“Araby” edit

Completed in 1905,[56] “Araby” is the third story in Dubliners. It is written in first person narrative and this is important, as the narrative is then related through a limited voice, and thus, the story is dominated by “...a central consciousness.”[57] “Araby” tells the story of a boy living in urban Ireland who is infatuated with his companion’s sibling, known as Mangan’s sister.[58] When the boy eventually speaks with her, she asks him if he is going to the Araby, a bazaar she will be unable to attend due to a prior engagement, despite her interest in attending. The boy swears he will go to the Araby and bring her back a present. When the evening of the Araby arrives, the boy’s uncle says he will give him money when he returns home later that day. The boy waits until the evening when his uncle finally arrives, having forgotten his promise. The boy arrives at the Araby as it is winding down; the boy cannot afford the more desirable gifts, and he is largely ignored by the Araby staff. As the lights turn off, the boy is overcome with feelings of defeat and self-loathing.[59]

Falling into the youth group of stories, this text shows the themes that reverberate through Irish short stories. The boy lives in impoverished conditions, embodying the impoverished urban life in Dublin. The narrator describes his street at the opening of the story; he states “...An uninhabited house...stood at the blind end [of the street], detached from its neighbours....”[60] This mimics the feelings of isolation and alienation much of the population of Ireland felt due to the political and religious strife in their country. By noting the house apart from the others, Joyce demonstrates the separation present in Ireland. It may be one street or country, but in reality, there is alienation between neighbours. Joyce created this Dublin to look dreary and paralyzing, and “Araby” evokes a feeling of being trapped. This is evident with the narrator’s repetition of ‘blind’ when he describes his surroundings, stating “North Richmond Street, being blind was a quiet street...An uninhabited house...stood at the blind end....”.[61] This repetition leads to feeling trapped, as though there is no escape from this alienated street or lifestyle.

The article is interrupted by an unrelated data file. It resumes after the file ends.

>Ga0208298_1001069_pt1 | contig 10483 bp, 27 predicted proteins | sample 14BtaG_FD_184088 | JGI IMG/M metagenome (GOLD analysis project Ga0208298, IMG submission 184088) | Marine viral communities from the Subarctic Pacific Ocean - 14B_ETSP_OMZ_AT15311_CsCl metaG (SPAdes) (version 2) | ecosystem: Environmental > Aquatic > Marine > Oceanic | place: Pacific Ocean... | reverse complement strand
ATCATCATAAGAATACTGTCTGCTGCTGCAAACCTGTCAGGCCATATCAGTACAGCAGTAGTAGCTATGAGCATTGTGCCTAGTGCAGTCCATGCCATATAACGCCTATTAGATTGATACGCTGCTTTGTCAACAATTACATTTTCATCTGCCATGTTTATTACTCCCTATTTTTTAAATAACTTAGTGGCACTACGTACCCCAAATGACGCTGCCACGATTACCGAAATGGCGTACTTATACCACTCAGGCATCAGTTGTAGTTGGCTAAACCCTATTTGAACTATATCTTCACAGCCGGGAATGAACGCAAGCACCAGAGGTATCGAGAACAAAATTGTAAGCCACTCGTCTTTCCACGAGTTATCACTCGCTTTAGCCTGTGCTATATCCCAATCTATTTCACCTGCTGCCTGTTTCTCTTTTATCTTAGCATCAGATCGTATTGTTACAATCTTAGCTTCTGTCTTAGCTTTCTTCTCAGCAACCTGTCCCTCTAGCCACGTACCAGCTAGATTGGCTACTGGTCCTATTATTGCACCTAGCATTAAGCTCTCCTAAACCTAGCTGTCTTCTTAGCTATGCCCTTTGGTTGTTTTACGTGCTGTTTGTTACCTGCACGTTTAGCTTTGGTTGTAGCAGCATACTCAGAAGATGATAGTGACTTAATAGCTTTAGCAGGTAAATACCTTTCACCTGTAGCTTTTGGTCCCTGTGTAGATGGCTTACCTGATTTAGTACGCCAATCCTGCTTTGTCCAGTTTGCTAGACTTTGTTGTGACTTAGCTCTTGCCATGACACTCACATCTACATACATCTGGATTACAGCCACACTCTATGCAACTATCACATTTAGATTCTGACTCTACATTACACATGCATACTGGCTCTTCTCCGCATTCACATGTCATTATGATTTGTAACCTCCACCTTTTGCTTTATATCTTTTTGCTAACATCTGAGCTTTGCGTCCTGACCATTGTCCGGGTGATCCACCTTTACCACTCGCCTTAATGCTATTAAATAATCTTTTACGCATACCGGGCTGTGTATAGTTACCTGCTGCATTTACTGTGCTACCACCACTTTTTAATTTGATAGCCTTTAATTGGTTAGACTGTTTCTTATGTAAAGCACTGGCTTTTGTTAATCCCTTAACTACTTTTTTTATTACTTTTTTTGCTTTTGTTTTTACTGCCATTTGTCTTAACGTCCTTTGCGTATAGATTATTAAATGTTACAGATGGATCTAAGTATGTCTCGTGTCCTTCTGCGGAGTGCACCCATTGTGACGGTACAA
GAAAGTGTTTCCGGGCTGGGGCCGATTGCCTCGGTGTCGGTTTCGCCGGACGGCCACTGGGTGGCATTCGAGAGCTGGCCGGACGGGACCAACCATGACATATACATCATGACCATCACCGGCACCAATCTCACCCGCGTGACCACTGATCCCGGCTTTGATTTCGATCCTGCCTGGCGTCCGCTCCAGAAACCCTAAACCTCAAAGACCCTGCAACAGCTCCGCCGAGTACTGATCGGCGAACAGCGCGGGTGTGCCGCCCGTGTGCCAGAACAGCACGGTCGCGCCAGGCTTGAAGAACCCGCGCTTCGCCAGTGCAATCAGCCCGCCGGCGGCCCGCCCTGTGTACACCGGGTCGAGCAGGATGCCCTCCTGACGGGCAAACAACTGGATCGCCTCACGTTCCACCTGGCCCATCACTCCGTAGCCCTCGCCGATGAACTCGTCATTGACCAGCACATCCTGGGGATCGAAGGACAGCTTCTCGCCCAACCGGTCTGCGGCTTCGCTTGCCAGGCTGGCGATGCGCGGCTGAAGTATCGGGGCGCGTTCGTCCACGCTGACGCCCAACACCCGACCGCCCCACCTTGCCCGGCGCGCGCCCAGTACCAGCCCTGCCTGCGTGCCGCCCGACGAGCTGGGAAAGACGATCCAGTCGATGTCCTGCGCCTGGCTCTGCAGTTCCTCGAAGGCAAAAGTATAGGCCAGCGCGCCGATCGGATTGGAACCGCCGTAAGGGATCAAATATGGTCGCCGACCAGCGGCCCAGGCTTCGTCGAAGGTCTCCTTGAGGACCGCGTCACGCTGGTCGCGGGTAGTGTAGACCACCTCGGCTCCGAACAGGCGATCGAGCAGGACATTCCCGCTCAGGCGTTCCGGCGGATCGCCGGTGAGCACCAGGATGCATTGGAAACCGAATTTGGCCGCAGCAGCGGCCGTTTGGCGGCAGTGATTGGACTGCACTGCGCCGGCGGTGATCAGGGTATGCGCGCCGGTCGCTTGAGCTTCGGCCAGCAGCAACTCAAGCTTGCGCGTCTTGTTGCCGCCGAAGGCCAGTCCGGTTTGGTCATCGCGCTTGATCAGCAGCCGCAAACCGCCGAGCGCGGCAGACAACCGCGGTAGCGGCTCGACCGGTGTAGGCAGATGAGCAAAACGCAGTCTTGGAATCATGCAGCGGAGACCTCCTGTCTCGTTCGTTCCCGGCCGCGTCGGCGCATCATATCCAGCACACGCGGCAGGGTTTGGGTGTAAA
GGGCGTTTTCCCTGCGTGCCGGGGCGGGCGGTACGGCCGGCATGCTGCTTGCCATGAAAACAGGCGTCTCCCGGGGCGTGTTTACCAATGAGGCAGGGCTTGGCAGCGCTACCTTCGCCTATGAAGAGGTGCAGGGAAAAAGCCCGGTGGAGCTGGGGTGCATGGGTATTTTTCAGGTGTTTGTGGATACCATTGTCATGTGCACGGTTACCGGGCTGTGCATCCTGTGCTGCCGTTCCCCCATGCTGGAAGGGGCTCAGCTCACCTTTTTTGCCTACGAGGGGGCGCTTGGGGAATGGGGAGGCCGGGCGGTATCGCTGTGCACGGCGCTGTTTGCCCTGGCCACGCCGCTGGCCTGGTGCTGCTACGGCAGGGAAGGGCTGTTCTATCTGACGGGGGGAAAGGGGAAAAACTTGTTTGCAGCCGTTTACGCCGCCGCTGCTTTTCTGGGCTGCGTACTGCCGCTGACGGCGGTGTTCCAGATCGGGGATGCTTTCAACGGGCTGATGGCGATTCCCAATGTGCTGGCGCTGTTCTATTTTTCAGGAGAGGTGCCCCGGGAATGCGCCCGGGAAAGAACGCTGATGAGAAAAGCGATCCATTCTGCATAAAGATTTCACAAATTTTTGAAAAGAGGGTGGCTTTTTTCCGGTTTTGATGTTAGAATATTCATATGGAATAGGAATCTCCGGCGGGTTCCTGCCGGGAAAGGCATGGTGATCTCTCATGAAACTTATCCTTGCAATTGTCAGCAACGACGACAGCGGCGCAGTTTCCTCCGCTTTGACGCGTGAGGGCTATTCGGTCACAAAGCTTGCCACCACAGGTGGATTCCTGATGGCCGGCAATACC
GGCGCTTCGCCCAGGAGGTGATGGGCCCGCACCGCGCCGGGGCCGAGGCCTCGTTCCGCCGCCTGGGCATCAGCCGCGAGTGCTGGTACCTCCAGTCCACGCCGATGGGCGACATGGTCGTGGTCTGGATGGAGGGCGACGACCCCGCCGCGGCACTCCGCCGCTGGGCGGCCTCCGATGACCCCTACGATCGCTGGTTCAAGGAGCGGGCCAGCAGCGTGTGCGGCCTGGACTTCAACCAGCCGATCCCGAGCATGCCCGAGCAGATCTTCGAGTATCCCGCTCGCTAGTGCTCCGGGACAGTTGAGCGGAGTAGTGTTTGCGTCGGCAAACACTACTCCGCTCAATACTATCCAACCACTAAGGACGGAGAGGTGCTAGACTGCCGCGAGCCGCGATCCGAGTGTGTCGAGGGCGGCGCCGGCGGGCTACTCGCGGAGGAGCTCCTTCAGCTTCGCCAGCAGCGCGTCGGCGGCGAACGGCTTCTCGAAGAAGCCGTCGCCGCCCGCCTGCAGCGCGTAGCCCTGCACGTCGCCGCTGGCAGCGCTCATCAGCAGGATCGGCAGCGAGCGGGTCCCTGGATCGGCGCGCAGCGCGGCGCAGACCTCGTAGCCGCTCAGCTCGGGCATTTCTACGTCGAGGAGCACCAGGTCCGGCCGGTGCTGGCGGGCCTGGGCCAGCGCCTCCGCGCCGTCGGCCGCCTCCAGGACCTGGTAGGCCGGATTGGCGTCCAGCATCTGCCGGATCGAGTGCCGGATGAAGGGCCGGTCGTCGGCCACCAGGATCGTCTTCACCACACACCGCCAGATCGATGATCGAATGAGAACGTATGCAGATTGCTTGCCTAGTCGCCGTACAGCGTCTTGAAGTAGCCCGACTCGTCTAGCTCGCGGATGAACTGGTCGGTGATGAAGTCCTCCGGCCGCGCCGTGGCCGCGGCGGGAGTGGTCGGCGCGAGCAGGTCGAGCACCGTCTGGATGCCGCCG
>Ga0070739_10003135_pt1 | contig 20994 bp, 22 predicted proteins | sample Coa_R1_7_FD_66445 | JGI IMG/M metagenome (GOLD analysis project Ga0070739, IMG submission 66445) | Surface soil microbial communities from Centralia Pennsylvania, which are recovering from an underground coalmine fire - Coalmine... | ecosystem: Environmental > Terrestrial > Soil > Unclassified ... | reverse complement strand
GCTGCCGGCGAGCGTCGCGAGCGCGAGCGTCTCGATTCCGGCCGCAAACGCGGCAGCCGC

Joyce creates a contrast between lightness and darkness,[62] and in doing so creates a dichotomy for the narrator’s affection. The narrator’s surroundings are dark and depressing. The houses have “...brown imperturbable faces.”[63], he describes the air as musty, and explains a priest has died in his home. As winter approaches, he describes the houses had “...grown sombre…”[64] by the time he enters the darkened streets after dinner. Joyce creates the narrator’s surroundings to be bleak; they are lackluster and dark, and in many ways represent the “dirty Dublin” Joyce loved to portray.[65]

This darkness shifts when the narrator sees Mangan’s sister; he describes her as “...defined by the light of the half - opened door…”.[66] Illuminated amongst the darkness of the narrator’s surroundings, the definition of her figure by the light almost becomes angelic in its nature. Furthermore, the narrator states that “Every morning, I lay on the floor...watching her door.”[67] She becomes both “...a part of the atmosphere of North Richmond Street, yet something apart from it.”[68] His infatuation in full swing, the boy watches her in the morning light and this contrasts the time of day typically depicted in Dubliners, which is usually at dusk or night.[69] It contrasts between the narrator’s bleak life, and the object of his affection; Mangan’s sister is the narrator’s light.